Writers: Gareth Brierley and Fiona Creese
Director: Gavin Brierley
Retiring from a long career can bring mixed feelings and HR Manager Sidney Williams is overwhelmed by conflicting emotions during his final day at a factory in Gareth Brierly and Fiona Creese’s new short film People Show 138: Last Day. Borrowing a hallucinatory style from horror film with a sympathetic characterisation, this is a story that that explores whether the opportunity for a new life can be drowned out by regrets.
Sidney is about to retire and, with obligatory carriage clock in hand, he takes one last tour of the deserted plant where he has worked for three decades. Remembering the hundreds of staff who have consulted him in his capacity as HR Manager, Sidney’s hopes for retirement are challenged as he confronts his own responsibility for a terrible deed.
“I am a ghost now” Sidney states at the start of this 15-minute film, knowing that like all people who leave a company, he will be soon forgotten with no professional or personal status within the building. As director, Brierley creates a growing sense of unease as Sidney wanders through the office spaces, bathrooms and corridors increasingly haunted by the accusatory faces of the staff in his care.
Initially, these are fairly anodyne, a speed reel of people describing their personalities flashes before the viewer as Sidney recalls one-to-one session with countless individuals which become squeakier as their voices are sped up before Brierley cuts to an angry mob in burgundy lab coats. As People Show 138: Last Day unfolds the behaviour of the crowd of workers becomes more menacing, appearing as a pack designed to intimidate and disturb him.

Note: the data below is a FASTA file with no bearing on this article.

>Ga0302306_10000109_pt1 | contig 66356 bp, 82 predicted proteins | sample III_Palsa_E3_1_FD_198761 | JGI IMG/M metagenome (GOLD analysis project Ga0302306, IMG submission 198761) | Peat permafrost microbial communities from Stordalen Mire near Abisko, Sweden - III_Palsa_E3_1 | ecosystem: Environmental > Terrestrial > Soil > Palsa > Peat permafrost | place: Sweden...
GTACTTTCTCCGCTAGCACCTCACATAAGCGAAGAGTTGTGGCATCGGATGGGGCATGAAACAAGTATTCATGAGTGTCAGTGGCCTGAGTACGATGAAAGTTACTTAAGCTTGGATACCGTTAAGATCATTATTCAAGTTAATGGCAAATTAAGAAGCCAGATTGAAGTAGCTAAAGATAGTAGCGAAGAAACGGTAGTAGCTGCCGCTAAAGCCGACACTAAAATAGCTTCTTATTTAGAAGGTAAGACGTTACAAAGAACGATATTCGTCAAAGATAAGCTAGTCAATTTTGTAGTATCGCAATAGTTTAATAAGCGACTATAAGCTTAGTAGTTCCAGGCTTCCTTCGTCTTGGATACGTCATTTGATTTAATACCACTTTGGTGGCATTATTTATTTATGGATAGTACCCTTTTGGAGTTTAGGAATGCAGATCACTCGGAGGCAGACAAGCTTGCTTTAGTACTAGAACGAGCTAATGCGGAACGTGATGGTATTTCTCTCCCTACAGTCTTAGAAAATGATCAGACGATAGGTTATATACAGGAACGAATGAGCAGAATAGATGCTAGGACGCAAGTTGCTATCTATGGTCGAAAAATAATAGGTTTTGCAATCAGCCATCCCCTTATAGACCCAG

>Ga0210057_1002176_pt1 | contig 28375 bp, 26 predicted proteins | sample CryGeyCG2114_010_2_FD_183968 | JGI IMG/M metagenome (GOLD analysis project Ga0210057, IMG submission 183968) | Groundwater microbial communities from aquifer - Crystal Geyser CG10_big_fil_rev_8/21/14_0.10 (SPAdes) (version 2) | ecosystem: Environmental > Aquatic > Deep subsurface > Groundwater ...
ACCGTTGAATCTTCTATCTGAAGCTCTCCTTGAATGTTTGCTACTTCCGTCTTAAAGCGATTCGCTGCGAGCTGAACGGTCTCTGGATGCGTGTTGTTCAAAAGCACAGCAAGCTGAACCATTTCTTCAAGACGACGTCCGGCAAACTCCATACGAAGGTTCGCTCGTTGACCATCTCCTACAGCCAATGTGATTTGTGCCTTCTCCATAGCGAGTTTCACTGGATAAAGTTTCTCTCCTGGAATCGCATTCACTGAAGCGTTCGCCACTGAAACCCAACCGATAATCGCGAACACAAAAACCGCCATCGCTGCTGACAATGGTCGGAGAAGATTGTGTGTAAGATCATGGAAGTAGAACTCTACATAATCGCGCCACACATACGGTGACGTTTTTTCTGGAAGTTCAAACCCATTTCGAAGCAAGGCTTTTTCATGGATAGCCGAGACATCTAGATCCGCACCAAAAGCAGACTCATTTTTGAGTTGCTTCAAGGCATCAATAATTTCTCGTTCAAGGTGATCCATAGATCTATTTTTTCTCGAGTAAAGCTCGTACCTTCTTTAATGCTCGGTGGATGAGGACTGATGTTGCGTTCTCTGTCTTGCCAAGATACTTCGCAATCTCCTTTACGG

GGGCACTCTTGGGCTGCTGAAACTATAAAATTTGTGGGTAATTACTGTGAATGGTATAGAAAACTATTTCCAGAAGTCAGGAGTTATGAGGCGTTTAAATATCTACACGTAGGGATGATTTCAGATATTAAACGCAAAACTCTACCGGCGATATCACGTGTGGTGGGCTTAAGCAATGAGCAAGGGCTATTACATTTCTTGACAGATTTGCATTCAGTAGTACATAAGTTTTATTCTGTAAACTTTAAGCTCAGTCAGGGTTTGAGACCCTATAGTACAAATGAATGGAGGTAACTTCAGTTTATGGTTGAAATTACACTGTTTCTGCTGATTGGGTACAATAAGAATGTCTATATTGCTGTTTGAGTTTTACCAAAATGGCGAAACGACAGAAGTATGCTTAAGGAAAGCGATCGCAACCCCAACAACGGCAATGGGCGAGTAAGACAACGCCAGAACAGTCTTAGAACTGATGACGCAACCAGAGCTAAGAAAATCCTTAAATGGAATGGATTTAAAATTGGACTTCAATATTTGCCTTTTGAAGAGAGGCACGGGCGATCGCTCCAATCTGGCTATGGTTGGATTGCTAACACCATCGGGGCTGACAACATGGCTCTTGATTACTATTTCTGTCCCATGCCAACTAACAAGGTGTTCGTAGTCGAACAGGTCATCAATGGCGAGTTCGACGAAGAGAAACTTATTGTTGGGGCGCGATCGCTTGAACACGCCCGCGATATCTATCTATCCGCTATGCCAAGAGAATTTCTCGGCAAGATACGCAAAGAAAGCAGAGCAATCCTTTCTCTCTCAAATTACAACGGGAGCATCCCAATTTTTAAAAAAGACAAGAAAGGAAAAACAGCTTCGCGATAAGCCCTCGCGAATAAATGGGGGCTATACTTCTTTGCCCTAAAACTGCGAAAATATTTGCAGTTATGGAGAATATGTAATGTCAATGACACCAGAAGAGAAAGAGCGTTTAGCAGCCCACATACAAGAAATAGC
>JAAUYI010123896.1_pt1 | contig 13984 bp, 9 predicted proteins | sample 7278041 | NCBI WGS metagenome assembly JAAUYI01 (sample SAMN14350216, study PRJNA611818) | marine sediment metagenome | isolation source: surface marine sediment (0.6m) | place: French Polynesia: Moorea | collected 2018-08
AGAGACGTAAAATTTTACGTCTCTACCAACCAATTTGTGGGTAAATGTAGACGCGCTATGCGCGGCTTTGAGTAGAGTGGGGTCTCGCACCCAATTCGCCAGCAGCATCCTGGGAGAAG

Alongside Sound Designer Rob Kennedy and Art Director Jessica Worrall, Brierley adopts the discomposing techniques of horror, including sudden visions of blood developing on the protagonist’s arms and workers’ heads inferring a terrible tragedy that Sidney wishes to avoid, or the group appearing suddenly in the mirror as Sidney washes his hands.
It is clear that Sidney is intimidated by his impending retirement and increasingly overwhelmed by the memories and regrets that drive up his fear. Tyrone Huggins suggests a man eager for the ease of retirement, looking forward to its lack of responsibility and time to go for walks, but knows he will never truly release these demons that press repeatedly into his consciousness, leading to a symbolic final gesture.
Being only 15-minutes long, the film only lightly suggests the true story behind the HR Manager’s fears and the characterisation is necessarily thin both in terms of implying the long career that Sidney has endured as well as lacking ambiguity about the level of regret he now feels. It would have been more interesting to recast Sidney’s arc, playing down the initial eeriness and scaring the excited retiree into confronting events he seems to have caused.
There is a lot of menace in Last Day and Jonathan Bloom’s cinematography uses the bleakness of the empty warehouse to add to the tension while the University of Roehampton’s Drama, Theatre and Performance students make for a gruesome crowd. And while its stock horror movie components offer few surprises, there is a lingering note of terrified remorse that makes Last Day an interesting watch.
Available until 23 October